“…Many airfields had to close down as well. Out of the pre-reform 245 airfields, 27 are currently on active use, that following the reforms almost 90% of the airfields were disbanded. Given the fact that the numbers that are presented are more or less an estimation and that the reform program involved a big degree of secrecy (probably due to the nuclear weapons), the fact that 90% of a country’s airfields “Close down” is the least to say “suspicious”. That said, it would not be surprising if not all of those airfields were in fact abandoned for good or there are still some military facilities that remain active, albeit operating under different standards and in a very different way…” as written by one of Focus Dynamics researchers Alexandros Boufesis, in his pending publication on the Russian Georgian war of 2008.

The Su-35 BM, although it is not mentioned in Putin’s speech, still plays a very important role as a 4.5 generation model, non stealth, but allegedly able to compete even with the US’s Raptor. It should be reminded that during an iconic dogfight between Greek F-16s and the Raptor, one of the Greek pilots managed to “lock” the F-22, causing a profound embarrassment to the US air force. Specifically the Raptor’s back compartment (near the engines) was more “visible” than the rest of the jet, that is why the Greek pilot locked it. If that is not fixed then it can be shot down in a potential dogfight, especially if the opponent wears a Helmet Mounted Display (Greek pilots are also using this system, which allows them to lock their opponents even if they are not at their 12 o clock line of sight, as each time the pilot turns his head he can lock the “boogie” anywhere within his optical field”. The Su-35 was proposed by the Russians to the Greek Military Aviation. From a research point of view, the operation of the Su-35 with NATO aircrafts will put to the test the theory of hybrid warfare, allowing fighters of two different manufacturing philosophies to operate together, thus having the chance to maximize effectiveness and operational capabilities. This, though, has slight chances of happening for obvious political reasons.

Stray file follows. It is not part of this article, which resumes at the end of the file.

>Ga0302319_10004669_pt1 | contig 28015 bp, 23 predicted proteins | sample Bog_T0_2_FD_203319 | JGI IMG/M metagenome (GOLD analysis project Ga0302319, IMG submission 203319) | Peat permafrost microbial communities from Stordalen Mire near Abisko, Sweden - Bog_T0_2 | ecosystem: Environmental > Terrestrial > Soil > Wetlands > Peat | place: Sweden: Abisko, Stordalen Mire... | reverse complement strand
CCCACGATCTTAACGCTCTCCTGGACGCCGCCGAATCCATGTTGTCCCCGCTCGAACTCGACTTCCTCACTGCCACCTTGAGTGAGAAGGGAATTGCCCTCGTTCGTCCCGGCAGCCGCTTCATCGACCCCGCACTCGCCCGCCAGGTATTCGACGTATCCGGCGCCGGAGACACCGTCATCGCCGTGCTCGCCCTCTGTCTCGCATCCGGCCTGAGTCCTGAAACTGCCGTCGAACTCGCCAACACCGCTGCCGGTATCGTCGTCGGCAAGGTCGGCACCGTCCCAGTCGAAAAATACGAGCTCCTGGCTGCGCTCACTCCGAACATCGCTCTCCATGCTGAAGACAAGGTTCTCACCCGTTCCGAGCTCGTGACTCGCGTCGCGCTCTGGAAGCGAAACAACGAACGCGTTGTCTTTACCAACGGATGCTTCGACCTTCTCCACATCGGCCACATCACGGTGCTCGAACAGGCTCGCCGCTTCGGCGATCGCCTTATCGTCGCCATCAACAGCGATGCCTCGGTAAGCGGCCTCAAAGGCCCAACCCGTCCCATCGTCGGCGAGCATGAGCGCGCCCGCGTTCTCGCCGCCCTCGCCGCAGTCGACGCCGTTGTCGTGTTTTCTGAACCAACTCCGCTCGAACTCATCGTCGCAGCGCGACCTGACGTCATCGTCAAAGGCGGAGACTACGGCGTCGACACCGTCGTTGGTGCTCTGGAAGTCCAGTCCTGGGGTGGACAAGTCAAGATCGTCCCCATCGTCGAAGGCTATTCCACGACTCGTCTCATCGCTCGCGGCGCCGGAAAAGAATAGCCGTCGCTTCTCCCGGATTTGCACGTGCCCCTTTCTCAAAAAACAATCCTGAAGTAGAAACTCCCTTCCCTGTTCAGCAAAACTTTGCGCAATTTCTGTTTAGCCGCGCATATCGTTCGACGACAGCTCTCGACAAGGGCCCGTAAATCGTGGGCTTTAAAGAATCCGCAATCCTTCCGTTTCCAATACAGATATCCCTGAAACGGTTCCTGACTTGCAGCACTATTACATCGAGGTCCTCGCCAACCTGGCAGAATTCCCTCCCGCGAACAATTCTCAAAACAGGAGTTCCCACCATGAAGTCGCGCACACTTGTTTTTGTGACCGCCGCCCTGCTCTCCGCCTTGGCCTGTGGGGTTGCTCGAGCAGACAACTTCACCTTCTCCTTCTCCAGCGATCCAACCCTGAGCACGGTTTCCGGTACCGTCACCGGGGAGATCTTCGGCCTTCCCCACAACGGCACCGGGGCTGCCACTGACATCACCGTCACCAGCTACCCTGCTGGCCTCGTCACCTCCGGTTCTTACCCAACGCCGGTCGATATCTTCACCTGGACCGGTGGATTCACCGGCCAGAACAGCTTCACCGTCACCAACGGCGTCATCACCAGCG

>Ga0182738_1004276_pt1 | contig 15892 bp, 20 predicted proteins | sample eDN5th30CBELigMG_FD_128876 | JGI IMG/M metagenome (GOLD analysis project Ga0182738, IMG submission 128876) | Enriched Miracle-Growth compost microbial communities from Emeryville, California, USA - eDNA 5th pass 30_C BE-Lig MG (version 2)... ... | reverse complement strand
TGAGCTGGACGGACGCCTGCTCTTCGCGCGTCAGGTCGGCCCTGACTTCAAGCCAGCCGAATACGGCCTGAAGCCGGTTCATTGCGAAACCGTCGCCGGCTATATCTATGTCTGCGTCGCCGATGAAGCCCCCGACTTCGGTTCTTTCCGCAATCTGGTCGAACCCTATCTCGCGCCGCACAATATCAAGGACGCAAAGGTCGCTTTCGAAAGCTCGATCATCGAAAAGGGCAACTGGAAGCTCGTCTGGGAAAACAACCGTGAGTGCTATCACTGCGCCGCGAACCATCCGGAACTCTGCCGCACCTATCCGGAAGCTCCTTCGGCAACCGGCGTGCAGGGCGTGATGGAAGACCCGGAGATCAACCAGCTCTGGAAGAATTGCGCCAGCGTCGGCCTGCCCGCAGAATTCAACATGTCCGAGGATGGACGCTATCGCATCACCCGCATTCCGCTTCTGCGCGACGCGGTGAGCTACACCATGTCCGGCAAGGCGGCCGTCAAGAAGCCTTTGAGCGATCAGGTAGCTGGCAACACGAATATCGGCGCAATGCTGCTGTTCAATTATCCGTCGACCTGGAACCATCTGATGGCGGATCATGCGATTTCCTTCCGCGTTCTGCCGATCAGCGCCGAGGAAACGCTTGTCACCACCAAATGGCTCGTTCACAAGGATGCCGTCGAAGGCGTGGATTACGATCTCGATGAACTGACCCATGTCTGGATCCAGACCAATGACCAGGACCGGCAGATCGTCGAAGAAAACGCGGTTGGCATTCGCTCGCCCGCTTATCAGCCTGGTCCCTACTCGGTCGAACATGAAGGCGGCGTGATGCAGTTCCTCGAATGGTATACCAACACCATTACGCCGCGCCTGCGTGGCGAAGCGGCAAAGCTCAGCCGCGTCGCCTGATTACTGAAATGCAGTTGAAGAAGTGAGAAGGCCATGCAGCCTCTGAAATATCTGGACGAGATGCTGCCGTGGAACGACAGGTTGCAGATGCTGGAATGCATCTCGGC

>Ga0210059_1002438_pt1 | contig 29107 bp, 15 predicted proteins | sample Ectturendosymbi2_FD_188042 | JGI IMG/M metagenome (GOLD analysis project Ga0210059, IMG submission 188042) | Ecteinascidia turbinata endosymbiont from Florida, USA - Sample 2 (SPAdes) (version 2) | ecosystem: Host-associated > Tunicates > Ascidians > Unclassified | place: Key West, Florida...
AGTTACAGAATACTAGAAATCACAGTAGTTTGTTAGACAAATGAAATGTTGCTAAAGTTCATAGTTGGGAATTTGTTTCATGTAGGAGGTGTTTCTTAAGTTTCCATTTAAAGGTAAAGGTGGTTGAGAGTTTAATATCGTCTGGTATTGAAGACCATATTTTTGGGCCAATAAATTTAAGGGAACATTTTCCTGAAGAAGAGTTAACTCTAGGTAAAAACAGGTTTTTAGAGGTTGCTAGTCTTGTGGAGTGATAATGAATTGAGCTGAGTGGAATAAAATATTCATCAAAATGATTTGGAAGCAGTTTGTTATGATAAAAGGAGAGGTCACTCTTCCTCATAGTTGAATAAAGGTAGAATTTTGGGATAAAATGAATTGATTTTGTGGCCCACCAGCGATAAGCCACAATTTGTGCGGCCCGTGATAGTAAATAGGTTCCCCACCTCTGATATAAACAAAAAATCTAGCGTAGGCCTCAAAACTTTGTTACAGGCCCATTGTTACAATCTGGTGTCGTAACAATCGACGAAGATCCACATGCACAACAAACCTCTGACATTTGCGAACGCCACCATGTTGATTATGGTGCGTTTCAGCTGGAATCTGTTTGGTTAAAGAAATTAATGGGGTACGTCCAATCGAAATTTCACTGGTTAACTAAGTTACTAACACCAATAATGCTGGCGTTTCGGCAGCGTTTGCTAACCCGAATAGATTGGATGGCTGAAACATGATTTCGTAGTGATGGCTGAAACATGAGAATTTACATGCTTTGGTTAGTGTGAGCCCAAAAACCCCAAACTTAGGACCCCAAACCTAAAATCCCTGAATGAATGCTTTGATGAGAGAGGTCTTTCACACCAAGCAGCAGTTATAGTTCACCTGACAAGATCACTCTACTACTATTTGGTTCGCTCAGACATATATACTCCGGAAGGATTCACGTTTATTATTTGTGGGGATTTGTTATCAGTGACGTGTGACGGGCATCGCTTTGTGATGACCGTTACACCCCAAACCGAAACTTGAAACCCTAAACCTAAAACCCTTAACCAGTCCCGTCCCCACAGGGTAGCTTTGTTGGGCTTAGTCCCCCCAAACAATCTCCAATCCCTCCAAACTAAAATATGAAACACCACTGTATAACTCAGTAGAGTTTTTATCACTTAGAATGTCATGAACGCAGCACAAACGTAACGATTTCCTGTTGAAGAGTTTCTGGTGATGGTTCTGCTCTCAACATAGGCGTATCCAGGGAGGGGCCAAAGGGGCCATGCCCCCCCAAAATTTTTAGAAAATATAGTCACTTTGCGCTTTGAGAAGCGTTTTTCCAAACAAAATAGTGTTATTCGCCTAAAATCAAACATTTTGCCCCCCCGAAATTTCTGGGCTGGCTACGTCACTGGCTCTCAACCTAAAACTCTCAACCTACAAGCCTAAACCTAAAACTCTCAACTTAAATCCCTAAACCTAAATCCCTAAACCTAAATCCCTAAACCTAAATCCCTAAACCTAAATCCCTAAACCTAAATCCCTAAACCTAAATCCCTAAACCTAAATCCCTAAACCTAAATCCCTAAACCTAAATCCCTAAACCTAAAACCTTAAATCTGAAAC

Finally, we promised that we would extend further our argument on the Su-47, the Berkut (eagle). Alexandros Boufesis’s point of view is written below (again from the upcoming monograph on the Russian-Georgian war of 2008)